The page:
What is Atrazine? Atrazine is one of the most common herbicides (weed-killer) widely used to control tough weeds on food crops like corn, and is also used on golf courses and lawns. It’s chemical formula is C8H14ClN5. In its pure state it is a odourless white crystalline solid.
It is slightly soluble. Under regular temperatures and pressures it is stable, but it can burn when exposed to heat or flame (Cornell University, 1993). For many years farmers have depended on atrazine for their weeds because of its cost and effectiveness against other herbicides. It can spread onto crops as a liquid, powder, or in granular form. For it to be active, atrazine has to be dissolved in water and go through the plants roots (Toxic Substances, 2003). From there it leaves the weed and stops the process of photosynthesis. In the most corn growing states in the US such as Kansas, Illinois, Ohio, Nebraska, and Indiana around 80 million pounds of atrazine are used annually (Hayes, n.
d).Atrazine in drinking water One of the major sources of atrazine found in drinking water is from runoff from the herbicide used on crops. When it gets washed from the soil by rainfall, it can enter surrounding areas, such as lakes, streams, or other bodies of water. Levels of atrazine found in drinking water depend on regions where the contaminant is used extensively, therefore areas that use it the most have potential for high amounts of runoff. Atrazine contamination has been reported in Quebec, Ontario, British Columbia, Prince Edward Island, Nova Scotia, and Saskatchewan (Vuchnich & Shochat, 2014). Since 2004, Atrazine was officially banned in the European Union and single countries in Europe banned it as early as 1991, citing it as a major contributor to water contamination. Being aware of the potential dangers this could cause to people from their drinking water (it is possibly carcinogenic to humans), Health Canada set an acceptable limit in drinking water at 5 parts per billion (Ehlich, 2016).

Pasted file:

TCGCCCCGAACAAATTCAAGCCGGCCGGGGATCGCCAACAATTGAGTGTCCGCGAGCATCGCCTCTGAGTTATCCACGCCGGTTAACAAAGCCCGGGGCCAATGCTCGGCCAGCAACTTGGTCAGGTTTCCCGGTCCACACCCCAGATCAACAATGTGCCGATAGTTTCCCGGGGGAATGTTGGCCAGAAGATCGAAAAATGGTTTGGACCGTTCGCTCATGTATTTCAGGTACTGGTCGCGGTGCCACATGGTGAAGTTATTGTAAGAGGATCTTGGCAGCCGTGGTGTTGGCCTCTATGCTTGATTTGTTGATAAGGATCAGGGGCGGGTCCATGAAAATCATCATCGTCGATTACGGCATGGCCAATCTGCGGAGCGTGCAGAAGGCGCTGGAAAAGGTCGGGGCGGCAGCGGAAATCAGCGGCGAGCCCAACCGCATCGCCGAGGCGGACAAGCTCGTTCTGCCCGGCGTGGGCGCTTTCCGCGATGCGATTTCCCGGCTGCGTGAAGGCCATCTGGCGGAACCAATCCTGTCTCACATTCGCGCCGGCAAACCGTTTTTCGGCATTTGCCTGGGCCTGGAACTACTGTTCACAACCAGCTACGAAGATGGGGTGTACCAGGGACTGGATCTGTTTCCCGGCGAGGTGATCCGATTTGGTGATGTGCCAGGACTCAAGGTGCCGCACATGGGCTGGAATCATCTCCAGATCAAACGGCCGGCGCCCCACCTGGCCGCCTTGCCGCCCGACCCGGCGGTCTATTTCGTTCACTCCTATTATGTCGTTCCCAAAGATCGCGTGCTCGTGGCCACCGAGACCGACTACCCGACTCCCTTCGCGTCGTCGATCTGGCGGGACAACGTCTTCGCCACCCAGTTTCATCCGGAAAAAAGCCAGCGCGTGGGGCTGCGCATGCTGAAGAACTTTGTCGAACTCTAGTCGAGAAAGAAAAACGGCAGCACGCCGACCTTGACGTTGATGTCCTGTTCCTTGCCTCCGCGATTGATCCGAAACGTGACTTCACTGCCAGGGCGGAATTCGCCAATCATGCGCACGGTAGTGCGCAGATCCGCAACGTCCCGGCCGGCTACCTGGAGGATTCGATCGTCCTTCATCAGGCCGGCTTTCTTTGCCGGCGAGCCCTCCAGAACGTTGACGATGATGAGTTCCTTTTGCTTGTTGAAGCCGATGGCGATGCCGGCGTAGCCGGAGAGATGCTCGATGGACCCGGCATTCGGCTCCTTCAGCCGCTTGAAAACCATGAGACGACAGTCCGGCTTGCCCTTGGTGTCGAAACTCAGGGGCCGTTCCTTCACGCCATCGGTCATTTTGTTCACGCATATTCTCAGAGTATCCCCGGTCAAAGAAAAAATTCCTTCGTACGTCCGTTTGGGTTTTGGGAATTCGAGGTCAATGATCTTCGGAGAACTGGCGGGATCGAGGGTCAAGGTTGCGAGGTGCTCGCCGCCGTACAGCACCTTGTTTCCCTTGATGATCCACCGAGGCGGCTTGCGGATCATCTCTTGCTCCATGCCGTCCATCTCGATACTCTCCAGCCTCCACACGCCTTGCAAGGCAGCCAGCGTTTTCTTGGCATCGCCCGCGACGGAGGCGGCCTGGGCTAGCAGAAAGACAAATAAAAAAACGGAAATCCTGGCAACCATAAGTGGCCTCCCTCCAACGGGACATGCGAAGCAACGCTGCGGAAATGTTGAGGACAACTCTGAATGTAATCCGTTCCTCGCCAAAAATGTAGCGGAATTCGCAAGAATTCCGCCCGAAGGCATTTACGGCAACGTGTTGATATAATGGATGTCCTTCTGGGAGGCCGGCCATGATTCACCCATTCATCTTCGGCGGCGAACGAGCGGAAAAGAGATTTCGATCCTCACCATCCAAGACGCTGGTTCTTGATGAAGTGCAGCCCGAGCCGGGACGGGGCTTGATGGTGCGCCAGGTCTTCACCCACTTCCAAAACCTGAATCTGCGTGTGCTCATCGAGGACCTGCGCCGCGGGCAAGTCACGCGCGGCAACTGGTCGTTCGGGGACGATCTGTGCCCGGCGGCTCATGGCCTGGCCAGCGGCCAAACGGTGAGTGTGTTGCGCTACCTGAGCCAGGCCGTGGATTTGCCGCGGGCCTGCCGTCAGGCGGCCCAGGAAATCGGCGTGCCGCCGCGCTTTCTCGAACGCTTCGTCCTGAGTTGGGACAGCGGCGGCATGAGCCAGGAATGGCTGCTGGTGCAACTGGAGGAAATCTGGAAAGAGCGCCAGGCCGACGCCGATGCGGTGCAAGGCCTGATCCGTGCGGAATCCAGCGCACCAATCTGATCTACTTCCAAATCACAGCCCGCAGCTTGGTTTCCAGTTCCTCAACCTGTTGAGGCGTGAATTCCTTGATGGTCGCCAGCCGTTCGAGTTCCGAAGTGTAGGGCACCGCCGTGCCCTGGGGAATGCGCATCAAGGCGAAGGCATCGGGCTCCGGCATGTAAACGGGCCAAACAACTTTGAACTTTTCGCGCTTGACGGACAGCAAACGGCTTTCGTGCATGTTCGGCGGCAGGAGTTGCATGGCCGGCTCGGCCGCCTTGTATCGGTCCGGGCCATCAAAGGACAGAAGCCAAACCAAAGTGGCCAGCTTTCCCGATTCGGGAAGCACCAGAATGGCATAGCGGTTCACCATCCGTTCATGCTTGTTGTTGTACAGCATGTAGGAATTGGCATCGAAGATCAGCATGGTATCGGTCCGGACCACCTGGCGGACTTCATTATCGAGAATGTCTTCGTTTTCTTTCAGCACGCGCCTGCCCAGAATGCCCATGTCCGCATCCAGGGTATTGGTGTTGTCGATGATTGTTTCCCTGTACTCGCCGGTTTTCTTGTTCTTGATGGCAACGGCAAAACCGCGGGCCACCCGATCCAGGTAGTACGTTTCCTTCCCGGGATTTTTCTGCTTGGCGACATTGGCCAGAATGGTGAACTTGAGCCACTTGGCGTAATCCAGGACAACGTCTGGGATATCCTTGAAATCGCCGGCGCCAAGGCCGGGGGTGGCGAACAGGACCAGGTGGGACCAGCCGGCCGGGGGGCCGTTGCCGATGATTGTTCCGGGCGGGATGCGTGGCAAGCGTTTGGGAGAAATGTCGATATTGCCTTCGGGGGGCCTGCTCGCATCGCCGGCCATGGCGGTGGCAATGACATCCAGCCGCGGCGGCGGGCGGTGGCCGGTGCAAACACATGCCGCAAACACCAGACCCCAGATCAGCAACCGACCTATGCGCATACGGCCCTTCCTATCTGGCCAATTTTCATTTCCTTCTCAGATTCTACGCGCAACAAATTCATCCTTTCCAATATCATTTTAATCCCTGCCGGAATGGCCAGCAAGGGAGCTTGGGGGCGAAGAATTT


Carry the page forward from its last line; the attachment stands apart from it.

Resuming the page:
Health Canada also recently decided in March not to ban the contaminant. Environmental Effects Despite atrazine being an easy solution to control weeds and increase yields, it is a real threat for other species. Although most animals are not dangerously affected by low amounts, fish and amphibians are the most vulnerable. A number of research shows that atrazine exposure can negatively impact many species (Oram, n.
d). It causes severe health effects such as immunosuppression, (reduced strength of the immune system) hermaphroditism; In 2002, a study discovered that male tadpoles that were exposed to atrazine caused them to turn into hermaphrodites–frogs that have both male and female sexual characteristics as low as 2.5 parts per billion (Sanders, 2010).